“I was being treated like a habitual criminal,” he said, “even though I have had an absolutely clear record”.

Eventually, Fauwad left his home to escape the harassment. He now lives in a market in Azamgarh city, where he operates his common service centre.

Since moving out, the police harassment and the proceedings under the Goondas Act against him have ceased, he said.

Externment order against an activist

Gambhira Prasad is a former pradhan of Korchi village in the Sonbhadra district.

He used to be an activist. He said that he had been actively involved since 2002 in the Kanhar Visthapit Sangh or the Kanhar Displaced People’s Federation, a people’s movement over fair compensation for land acquired by the state government in Sonbhadra for an irrigation scheme.

According to him, in December 2014, in order to crush the movement, the police, after a scuffle with some protesters, pressed false charges against several activists involved, including him. Between that December and April 2015, he was booked in three separate cases involving offences such as rioting, membership of an unlawful assembly, attempt to murder, causing hurt to a public officer, and dacoity.

He maintains that he did not commit any of those offences. Indeed, he has not been convicted for any of those offences yet.

In 2016, an externment order for six months under the Goondas Act was passed against him.

“I appealed to the Commissioner, but there was no hearing,” he said.

Former village pradhan Gambhira Prasad, who was externed from his home district of Sonbhadra for six months in 2016 under the Goondas Act. | Photo courtesy: Gambhira Prasad

For those six months, Prasad had to live in Chhattisgarh, his life completely disrupted, he said.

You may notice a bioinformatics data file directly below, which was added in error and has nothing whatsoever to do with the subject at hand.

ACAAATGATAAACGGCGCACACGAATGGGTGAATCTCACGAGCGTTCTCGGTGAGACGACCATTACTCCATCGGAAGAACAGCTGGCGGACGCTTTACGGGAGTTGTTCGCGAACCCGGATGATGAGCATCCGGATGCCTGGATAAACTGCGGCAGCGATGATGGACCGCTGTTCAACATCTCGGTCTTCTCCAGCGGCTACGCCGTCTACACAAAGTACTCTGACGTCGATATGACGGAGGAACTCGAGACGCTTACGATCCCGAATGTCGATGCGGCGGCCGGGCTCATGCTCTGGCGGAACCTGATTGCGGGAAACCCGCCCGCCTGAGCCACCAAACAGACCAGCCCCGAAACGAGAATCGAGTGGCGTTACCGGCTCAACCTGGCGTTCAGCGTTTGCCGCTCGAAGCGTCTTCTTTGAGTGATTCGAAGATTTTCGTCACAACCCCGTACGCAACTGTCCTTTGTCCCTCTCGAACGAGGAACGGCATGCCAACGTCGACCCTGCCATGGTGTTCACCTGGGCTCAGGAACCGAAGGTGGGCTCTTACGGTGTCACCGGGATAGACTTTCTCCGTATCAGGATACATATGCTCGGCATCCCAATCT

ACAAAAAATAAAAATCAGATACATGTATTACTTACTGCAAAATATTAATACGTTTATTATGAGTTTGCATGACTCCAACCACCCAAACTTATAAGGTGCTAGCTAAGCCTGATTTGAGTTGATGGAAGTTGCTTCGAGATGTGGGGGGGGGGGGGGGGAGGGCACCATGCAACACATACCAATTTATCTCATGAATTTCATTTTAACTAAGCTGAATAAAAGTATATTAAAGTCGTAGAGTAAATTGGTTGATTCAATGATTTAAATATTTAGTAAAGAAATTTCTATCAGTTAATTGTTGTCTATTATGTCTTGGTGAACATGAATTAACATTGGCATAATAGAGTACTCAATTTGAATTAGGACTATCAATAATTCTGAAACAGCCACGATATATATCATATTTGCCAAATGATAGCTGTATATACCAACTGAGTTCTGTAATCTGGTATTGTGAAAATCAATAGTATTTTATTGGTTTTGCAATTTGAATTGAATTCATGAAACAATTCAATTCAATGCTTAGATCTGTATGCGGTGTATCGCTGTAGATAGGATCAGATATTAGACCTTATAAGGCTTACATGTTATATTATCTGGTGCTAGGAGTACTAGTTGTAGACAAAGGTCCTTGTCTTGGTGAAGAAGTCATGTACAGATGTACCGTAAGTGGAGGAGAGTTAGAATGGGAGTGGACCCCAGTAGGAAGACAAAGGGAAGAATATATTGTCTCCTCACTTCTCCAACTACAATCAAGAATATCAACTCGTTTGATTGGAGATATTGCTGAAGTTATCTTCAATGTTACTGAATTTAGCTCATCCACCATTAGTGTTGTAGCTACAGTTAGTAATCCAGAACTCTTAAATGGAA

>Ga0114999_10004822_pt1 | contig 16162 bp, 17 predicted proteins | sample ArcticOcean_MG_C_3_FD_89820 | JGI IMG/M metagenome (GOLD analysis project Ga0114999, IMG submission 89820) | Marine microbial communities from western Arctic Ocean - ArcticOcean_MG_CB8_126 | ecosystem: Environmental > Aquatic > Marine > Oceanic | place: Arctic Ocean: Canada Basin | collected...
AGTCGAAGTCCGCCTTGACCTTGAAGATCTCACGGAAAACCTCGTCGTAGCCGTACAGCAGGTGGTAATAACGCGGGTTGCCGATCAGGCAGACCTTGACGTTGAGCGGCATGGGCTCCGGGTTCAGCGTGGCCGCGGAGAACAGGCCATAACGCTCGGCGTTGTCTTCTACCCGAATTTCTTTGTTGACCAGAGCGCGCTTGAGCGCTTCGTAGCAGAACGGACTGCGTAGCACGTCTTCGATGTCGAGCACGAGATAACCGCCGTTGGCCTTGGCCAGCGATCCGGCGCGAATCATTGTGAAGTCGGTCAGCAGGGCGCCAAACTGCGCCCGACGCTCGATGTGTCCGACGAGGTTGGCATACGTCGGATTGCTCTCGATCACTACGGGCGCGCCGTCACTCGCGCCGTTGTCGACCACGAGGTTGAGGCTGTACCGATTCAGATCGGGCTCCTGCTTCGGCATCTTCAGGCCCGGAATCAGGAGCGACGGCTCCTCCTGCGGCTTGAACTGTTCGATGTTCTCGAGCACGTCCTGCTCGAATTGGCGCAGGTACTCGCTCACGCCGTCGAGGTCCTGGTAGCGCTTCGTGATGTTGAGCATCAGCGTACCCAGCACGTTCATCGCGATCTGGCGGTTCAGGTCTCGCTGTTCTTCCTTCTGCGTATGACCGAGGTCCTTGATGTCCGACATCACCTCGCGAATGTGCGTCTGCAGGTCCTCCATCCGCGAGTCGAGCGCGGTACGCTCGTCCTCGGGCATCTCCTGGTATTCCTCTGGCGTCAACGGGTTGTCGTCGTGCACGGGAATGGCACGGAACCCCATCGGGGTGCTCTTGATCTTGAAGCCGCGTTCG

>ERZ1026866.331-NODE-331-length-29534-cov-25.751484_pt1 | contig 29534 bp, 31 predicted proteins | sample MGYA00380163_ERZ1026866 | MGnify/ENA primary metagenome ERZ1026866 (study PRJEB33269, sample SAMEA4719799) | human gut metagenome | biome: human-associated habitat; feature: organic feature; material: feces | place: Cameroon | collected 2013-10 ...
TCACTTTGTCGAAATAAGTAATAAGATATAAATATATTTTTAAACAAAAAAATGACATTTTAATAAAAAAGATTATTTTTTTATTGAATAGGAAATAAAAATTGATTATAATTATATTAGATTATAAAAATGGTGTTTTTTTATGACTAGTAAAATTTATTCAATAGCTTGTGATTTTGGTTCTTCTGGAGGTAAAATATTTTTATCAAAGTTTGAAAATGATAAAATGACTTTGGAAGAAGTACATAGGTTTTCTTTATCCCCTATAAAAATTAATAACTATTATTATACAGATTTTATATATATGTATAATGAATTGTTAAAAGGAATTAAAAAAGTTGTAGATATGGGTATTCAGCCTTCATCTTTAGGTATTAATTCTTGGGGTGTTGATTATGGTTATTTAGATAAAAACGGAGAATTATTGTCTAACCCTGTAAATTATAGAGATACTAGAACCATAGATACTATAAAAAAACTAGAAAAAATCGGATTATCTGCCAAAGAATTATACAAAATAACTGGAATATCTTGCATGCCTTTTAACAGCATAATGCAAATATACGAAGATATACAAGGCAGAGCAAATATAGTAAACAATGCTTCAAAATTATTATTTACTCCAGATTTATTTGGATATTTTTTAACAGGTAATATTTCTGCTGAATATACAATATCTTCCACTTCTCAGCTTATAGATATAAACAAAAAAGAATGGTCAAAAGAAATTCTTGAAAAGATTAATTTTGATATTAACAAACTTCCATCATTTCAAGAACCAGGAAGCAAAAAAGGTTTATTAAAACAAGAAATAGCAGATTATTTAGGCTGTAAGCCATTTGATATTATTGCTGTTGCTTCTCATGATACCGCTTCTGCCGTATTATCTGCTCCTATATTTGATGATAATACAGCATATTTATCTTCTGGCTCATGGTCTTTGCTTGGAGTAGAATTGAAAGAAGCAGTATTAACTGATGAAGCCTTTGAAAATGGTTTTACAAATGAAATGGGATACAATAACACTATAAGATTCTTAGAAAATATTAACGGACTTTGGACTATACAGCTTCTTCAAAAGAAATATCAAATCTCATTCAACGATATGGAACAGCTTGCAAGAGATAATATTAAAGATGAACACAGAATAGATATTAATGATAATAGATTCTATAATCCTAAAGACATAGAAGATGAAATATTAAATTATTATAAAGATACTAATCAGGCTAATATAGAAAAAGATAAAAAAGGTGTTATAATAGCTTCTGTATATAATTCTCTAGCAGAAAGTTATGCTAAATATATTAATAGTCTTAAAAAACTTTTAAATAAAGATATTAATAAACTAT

In spite of his absence, the sub-divisional magistrate frequently visited his home in Sonbhadra.

“I was placed under 24x7 surveillance by the police,” he said.

Since returning home, Prasad has chosen not to actively participate in public movements.

Judicial precedent

The August order of the Allahabad High Court is not the first instance of the higher judiciary recognising the scope of misuse inherent in the Goonda Act’s broad and vague provisions.

A Constitution bench of the Supreme Court had, in 1960, struck down as unconstitutional the similar Central Provinces and Berar Goondas Act, 1946. It did so on the grounds that “goonda” was defined ambiguously in that legislation, and the act failed to provide sufficient safeguards for the protection of fundamental rights.

In 1999, the Allahabad High Court had cautioned against the misuse of the Uttar Pradesh Goondas Act, in a manner reminiscent of the recent judgment. Then, too, the court warned against magistrates issuing show cause notices under the act for minor offences without applying their minds.